solely on this aspect of cause for US involvement and fails to encompass many of the other wide ranging causes that LaFeber notes. LaFeber does a good job to point out separate issues that combined to lead the US to war. Furthermore, he is able to relate all of the casues to explain how they all came together and war seemed to be the solution to one overwhelming problem that encompassed the rest of the issues at hand. The larger problem at hand in the United States during the period of the Spanish-American-Cuban-Filipino War was an economic depression at home. LaFeber notes that the economic depression of the 1890s influenced a strong sentiment for war and made Americans act a bit irrationally as they hoped to cure their frustrations through overseas adventures (343). He also lists the goal of bringing democratic institutions to Cuba as a factor but is keen to point out the coincidence that within ten months of Americas protectorate over Cuba and Puerto Rico and annexation of the Philippines the US was involved in quarrels on Asias mainland. This suggests that even the proposed humanitarian efforts of the US to bring democratic institutions to places like Cuba were actually just fronts for underlying economic motives that the US hoped to embark upon. To further this thought, another cause that LaFeber calls attention to was the fact that various Washington officials pressured McKinley, and ultimately the nation, to embark upon imperialist ventures with the idea of conquering a vast colonial empire in the Caribbean and Western Pacific (343). This would obviously include economic benefits for the US. Overall, then, these separate issues all had roots in looking for a resolution to domestic issues, and primarily the effects being felt from the economic depression as a result of overproduction in wake of rapid industrialization. Thus, LaFeber suggests that they (government and business leaders) finally accepted war as a means of opening overseas markets in order to alleviate domestic distress caused by the overproduction (343). In this way LaFeber does a good job of performing a thorough analysis of causes leading to the US going to war while also distinguishing one overwhelming factor. Hoganson, on the other hand, makes a valid argument, but it is also one that is fairly narrow in scope and does not account for many other influences leading to US involvement in the Spanish-American-Cuban-Filipino War. Thus, LaFebers argument is much more convincing. Document One, in which Cuban Nationalist Jos Mart Cautions Against Annexation to the United States, 1895 demonstrates a major idea that LaFeber expresses in his essay. The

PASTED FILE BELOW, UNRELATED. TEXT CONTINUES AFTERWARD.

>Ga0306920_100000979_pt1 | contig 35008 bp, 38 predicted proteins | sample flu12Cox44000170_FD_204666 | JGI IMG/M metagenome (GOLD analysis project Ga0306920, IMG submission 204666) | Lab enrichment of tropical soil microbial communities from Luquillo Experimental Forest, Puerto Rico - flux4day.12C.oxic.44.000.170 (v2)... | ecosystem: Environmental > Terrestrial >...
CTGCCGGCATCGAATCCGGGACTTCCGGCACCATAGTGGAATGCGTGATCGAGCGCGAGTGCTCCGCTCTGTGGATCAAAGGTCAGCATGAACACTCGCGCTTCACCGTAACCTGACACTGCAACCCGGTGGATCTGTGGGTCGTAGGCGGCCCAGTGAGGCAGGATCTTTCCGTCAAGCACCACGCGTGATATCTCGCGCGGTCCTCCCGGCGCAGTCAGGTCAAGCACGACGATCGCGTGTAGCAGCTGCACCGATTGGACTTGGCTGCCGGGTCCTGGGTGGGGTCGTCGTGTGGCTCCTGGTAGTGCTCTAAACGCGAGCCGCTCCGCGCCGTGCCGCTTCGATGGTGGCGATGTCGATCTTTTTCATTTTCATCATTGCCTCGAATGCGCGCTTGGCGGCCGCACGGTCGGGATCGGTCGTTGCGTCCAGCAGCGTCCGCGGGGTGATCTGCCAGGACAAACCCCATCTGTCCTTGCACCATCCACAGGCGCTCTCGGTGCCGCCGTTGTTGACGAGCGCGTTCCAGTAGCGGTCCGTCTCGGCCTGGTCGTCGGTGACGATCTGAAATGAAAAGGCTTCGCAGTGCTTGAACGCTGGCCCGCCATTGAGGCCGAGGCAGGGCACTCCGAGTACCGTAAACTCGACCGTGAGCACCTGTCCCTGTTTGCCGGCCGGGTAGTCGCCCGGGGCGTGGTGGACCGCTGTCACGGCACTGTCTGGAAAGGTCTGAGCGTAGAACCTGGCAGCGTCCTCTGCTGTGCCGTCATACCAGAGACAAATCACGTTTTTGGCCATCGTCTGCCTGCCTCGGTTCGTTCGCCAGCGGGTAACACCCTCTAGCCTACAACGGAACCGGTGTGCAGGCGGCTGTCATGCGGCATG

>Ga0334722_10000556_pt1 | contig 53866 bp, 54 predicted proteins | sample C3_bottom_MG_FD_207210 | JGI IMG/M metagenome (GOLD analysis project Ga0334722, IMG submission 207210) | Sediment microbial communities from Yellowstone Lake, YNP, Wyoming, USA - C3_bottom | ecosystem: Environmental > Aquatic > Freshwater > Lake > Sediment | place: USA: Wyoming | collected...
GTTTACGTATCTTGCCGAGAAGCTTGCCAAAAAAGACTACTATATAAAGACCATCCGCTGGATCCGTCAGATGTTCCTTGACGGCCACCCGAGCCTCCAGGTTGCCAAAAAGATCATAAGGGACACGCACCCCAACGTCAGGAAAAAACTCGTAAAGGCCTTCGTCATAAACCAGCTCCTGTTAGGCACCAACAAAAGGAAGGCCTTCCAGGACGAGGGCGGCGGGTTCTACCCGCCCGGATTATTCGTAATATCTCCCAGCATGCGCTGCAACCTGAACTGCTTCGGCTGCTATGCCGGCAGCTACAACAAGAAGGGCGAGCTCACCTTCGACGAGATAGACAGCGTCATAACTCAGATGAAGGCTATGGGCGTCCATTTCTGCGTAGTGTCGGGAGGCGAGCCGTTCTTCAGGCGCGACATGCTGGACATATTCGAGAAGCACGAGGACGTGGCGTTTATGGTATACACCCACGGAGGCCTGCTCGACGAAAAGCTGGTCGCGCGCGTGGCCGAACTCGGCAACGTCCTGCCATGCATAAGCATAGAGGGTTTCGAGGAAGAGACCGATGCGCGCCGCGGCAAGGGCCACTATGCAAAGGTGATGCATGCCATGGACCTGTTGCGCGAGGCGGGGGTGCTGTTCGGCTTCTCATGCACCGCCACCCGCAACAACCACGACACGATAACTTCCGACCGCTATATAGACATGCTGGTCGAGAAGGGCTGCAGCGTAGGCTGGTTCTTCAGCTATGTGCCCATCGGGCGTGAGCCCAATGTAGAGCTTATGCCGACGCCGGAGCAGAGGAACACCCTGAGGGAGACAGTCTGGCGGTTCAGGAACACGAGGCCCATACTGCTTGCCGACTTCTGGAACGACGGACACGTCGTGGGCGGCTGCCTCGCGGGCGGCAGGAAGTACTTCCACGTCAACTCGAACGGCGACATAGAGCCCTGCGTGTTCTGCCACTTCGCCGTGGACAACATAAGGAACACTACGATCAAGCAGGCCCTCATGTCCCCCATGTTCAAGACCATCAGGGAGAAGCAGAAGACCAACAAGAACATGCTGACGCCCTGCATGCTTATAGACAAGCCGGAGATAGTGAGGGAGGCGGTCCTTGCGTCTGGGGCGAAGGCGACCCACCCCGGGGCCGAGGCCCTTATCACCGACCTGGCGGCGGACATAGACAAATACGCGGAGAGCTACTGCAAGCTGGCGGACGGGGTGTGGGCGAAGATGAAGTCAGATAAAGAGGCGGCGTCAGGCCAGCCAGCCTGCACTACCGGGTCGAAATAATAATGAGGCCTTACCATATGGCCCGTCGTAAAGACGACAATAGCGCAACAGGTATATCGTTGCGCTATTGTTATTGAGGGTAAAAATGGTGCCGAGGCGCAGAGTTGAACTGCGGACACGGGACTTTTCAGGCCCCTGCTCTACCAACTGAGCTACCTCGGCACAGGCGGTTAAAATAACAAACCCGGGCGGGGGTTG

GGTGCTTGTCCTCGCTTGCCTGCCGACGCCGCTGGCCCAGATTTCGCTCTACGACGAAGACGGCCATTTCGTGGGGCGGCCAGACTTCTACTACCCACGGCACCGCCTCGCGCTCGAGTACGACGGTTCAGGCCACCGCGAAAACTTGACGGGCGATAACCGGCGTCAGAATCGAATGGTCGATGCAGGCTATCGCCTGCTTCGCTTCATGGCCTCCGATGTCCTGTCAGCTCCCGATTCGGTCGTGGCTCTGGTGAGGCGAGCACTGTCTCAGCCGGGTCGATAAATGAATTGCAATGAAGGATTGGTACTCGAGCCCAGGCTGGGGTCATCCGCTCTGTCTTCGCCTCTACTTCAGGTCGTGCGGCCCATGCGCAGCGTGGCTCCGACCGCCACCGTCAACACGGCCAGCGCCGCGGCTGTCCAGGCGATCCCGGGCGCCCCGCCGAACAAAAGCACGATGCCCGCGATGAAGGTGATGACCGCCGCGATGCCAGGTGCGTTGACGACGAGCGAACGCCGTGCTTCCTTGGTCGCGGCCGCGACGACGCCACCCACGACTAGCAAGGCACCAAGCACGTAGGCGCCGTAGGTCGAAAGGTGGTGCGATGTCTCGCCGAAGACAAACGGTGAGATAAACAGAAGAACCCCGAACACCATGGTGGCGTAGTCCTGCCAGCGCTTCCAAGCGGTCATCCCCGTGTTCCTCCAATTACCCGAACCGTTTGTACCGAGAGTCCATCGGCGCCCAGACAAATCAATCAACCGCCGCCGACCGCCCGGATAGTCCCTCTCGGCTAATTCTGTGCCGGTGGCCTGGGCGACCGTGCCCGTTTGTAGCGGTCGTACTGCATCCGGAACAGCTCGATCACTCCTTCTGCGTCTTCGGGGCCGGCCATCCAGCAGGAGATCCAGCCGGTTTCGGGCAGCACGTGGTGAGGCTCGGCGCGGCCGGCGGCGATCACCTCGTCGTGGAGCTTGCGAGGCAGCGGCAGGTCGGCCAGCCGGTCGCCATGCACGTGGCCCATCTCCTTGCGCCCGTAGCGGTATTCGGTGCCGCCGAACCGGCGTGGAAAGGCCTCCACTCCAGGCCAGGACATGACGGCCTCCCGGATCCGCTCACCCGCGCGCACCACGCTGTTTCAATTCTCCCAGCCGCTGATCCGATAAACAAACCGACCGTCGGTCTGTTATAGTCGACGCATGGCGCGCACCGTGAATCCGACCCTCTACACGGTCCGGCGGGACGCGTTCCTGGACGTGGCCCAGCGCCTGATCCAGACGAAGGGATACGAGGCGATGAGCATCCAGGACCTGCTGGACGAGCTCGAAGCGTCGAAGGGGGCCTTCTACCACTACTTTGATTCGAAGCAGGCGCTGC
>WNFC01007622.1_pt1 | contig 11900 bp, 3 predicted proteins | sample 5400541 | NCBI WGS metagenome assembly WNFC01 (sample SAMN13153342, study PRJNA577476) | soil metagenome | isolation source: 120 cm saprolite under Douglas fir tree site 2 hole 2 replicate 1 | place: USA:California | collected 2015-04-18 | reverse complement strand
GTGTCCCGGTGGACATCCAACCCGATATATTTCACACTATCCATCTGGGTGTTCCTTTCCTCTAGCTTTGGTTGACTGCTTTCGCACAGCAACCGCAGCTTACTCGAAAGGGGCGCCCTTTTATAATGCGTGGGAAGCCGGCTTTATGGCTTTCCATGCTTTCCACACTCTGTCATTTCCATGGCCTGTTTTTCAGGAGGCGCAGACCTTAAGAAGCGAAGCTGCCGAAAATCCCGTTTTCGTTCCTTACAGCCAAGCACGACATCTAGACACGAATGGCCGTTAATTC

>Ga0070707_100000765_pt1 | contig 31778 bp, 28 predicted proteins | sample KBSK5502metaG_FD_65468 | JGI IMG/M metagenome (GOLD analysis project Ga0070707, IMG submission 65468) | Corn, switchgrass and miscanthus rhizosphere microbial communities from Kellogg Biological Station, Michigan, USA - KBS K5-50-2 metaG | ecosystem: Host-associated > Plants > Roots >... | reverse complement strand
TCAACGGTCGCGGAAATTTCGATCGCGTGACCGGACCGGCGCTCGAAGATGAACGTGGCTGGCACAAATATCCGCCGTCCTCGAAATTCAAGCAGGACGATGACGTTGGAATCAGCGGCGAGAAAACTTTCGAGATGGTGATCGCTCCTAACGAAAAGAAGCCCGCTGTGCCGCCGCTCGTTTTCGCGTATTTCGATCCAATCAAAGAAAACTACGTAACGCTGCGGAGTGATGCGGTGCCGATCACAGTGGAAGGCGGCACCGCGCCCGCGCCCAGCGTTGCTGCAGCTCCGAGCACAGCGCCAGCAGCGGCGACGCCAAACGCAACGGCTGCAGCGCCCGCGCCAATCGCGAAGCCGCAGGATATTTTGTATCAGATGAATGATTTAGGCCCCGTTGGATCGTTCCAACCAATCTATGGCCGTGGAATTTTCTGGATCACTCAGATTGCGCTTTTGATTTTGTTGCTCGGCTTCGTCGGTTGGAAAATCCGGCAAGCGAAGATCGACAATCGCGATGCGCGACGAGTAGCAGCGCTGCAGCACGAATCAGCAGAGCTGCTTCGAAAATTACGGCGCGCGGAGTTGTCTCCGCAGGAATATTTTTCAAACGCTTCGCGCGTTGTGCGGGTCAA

idea is that the underlying motives of the US for entering into Cuba would not be for the ultimate good of the Cuban people but rather for their own self-interest. As LaFeber noted, the US stated that the creation of democratic institutions in Cuba was a specified cause that the US gave for entering into Cuba. However, as Marts letter serves to demonstrate, it is clear that there was more to it than that. The US had economic interests that they were pursuing and hoped to annex Cuba for the good of their own country. Mart was an influential leader for the independence movement in Cuba and recognized that both the US and Spain sought their own interests in Cuba, and the nation ultimately needed to achieve their own independence free of any outside rule. Yet the way that the US often portrayed their entry into Cuba made it difficult for many Cubans to oppose such assistance as Americans offered aid in opposing the brutal Spanish rule that was inflicted upon the people as well as the promise of democratic institutions. LaFeber points out that these are reasons that the US may have wanted to enter Cuba, but that there was also much more to it than that. Mart was an individual who was able to recognize these ulterior motives that the US most likely had and thus, warned against annexation of Cuba to the United States and worked tirelessly for the independence of Cuba. In his letter Mart writes, They (Cubans in favor of annexation) are satisfied merely that there be a master Yankee or Spanish to support them or reward their services as go-betweens with positions of power enabling them to scorn the hardworking masses (Document 1, 334). There were Cubans who favored American intervention and assistance and those, like Mart, that saw the necessity for Cuba to gain independence on their own part as annexation to the US would only be transferring the rule by Spanish over to the Americans. McKinley questioned whether or not he wanted to get involved in Cuba and create entanglements but was ultimately pushed to do so as problems at home became overwhelming and Cuba and other foreign ventures offered resolution to the problems. These things become very complex as stated reasons for entering into war can be far from the truth or far away from the actual primary reason. The US decision to enter into Cuba as well as Marts opposition to American actions demonstrate that each nation was simply looking to the good of their own country and what would benefit them most, as is natural. Thus, Mart was led to view US intervention quite skeptically and even write that he considered it his duty to prevent the United States from spreading through the Antilles as Cuba gains its independence (333). Marts letter serves to support LaFebers argument that US entry into Cuba was not necessarily for humanitarian